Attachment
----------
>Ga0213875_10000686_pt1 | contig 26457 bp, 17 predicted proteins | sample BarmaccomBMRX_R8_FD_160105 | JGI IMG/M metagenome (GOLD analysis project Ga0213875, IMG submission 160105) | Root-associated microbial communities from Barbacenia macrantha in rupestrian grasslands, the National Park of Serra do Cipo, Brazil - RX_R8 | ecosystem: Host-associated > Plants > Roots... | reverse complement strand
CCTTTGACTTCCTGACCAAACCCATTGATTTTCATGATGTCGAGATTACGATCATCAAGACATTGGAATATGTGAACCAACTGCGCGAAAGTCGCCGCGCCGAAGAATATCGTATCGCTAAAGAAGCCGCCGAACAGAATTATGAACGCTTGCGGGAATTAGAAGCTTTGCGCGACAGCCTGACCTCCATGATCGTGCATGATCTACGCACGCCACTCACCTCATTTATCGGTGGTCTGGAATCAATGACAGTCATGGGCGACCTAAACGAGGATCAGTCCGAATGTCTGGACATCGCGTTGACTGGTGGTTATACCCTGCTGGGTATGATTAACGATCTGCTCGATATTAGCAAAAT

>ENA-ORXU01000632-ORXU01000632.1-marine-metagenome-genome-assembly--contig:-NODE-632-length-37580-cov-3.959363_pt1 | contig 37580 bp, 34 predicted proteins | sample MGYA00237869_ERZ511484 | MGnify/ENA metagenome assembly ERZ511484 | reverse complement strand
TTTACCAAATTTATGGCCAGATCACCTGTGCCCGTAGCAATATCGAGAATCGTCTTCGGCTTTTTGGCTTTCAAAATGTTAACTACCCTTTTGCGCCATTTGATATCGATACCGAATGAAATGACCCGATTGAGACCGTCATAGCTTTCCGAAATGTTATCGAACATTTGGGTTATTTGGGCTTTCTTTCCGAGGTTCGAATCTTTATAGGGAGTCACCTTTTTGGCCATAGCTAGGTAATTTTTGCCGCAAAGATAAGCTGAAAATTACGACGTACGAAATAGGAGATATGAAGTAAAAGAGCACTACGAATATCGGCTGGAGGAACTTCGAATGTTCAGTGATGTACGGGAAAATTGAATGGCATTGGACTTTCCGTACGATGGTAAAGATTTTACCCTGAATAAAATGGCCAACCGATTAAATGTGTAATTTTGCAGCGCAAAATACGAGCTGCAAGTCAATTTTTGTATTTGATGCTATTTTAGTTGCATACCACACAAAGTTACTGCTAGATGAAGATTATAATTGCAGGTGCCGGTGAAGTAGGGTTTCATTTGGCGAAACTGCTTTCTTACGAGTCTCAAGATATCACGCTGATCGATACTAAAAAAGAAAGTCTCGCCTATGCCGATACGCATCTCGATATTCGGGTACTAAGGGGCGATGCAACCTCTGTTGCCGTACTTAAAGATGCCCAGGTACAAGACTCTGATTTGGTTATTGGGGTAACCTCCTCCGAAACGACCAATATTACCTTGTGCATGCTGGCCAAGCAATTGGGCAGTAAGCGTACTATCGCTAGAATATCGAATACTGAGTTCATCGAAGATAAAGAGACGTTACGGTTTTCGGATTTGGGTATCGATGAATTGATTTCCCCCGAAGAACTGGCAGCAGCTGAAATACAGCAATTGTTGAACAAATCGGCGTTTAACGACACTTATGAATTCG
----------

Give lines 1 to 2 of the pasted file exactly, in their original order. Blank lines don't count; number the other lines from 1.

>Ga0213875_10000686_pt1 | contig 26457 bp, 17 predicted proteins | sample BarmaccomBMRX_R8_FD_160105 | JGI IMG/M metagenome (GOLD analysis project Ga0213875, IMG submission 160105) | Root-associated microbial communities from Barbacenia macrantha in rupestrian grasslands, the National Park of Serra do Cipo, Brazil - RX_R8 | ecosystem: Host-associated > Plants > Roots... | reverse complement strand
CCTTTGACTTCCTGACCAAACCCATTGATTTTCATGATGTCGAGATTACGATCATCAAGACATTGGAATATGTGAACCAACTGCGCGAAAGTCGCCGCGCCGAAGAATATCGTATCGCTAAAGAAGCCGCCGAACAGAATTATGAACGCTTGCGGGAATTAGAAGCTTTGCGCGACAGCCTGACCTCCATGATCGTGCATGATCTACGCACGCCACTCACCTCATTTATCGGTGGTCTGGAATCAATGACAGTCATGGGCGACCTAAACGAGGATCAGTCCGAATGTCTGGACATCGCGTTGACTGGTGGTTATACCCTGCTGGGTATGATTAACGATCTGCTCGATATTAGCAAAAT